Lance Mackey is nearing the end of the Iditarod Trail Sleddog race. Early this morning he arrived at Elim, a small village along the Northwest Arctic coast of Alaska, 825 miles into the thousand mile race, way ahead of his next competitors. The temperature is -11 F., with wind to 35 mph, bringing the windchill to -35 F. It was worse last night. A following musher, Hugh Neff is reported to have serious frostbite on his face, in spite of the huge parkas with fur ruffs to keep him warm. No one can catch him. He's obliterating the competition. Mackey's dog team is amazingly fast, and he is unbelievably tough. Lance's grandfather, Dick Mackey, and his father, Rick Mackey, were both Iditarod race champions. But Lance is in another class.
Everyone has heard about Lance Armstrong and his bout with cancer, but Mackey is also a cancer survivor, and throat cancer at that. Just competing would have been a major accomplishment. But Lance is more than just a competitor; he has won the Iditarod the last two years. Incredible, yes! But, he also won the 1000-mile Yukon Quest race between Fairbanks, Alaska, and Whitehorse, Canada, those same two years! And, these huge races are back to back. I've been fascinated by the races for my near 30 years in Alaska, having run the Yukon Quest myself three times. I was so tired and done in by the end of one race I couldn't imagine getting back on the sled for a second time a few weeks later. So I'm mesmerized by his performance.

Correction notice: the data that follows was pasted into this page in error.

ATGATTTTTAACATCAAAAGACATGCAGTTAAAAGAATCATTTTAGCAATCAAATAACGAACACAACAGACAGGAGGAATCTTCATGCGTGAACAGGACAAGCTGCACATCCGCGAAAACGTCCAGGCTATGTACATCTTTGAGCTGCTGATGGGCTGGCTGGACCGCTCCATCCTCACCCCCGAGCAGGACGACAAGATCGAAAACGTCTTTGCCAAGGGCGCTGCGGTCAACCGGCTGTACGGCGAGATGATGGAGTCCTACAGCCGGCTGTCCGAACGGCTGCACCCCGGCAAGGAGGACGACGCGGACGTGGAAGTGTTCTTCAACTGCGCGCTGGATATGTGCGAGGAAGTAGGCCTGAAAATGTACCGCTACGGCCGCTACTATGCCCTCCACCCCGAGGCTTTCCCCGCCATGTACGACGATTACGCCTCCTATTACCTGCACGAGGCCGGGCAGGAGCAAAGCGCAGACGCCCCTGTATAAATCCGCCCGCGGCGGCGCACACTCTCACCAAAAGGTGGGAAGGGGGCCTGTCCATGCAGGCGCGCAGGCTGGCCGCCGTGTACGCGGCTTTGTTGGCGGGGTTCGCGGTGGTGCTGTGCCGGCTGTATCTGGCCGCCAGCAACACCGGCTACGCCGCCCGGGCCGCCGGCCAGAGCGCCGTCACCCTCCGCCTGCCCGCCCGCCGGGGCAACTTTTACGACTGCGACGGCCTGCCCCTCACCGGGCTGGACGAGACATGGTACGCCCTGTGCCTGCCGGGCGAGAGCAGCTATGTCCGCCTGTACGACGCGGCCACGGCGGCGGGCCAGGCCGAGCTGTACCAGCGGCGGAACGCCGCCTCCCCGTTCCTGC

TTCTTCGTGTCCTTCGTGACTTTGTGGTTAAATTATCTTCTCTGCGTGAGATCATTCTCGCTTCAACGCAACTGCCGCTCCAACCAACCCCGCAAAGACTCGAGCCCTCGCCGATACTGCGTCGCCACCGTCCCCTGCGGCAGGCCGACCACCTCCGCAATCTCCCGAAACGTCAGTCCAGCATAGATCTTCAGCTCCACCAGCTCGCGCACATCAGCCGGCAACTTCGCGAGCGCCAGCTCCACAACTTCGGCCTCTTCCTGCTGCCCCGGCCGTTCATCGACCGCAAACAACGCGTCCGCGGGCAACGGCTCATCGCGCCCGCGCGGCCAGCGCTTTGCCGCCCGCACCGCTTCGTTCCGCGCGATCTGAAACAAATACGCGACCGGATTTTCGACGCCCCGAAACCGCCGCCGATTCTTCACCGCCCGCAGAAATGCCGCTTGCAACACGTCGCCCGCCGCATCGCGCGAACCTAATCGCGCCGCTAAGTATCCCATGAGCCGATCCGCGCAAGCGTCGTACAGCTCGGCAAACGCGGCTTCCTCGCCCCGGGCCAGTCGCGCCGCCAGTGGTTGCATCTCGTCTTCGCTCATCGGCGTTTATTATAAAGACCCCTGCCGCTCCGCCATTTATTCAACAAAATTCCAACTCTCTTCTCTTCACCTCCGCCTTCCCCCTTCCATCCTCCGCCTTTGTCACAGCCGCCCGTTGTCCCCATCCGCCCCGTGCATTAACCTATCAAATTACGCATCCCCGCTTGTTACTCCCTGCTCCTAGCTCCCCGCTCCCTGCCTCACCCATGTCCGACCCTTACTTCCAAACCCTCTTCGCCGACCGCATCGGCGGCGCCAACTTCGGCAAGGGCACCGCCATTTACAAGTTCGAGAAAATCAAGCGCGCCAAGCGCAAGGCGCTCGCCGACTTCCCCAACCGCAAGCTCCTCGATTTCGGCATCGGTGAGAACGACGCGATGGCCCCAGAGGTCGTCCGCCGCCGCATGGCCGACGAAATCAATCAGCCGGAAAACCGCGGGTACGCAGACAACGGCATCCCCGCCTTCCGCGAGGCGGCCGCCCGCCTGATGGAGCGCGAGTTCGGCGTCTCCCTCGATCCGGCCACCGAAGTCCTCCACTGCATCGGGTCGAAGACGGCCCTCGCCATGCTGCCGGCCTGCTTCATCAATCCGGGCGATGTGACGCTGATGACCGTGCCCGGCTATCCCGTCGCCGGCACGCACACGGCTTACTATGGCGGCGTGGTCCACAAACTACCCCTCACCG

Two weeks ago I stood at the starting line of the Junior Iditarod and watched his stepson blast out of the starting gate with the family team. The dogs, the real champion athletes in this race, had already raced in the Yukon Quest, and now the pulled young Cain Carter to the finish line first, the fourth scion in the Mackey hall of fame.
If you want to read more about his fascinating and inspirational life, check out: http://www.mackeyscomebackkennel.com/index.html
And for race updates and to see his amazing finish: http://www.iditarod.com/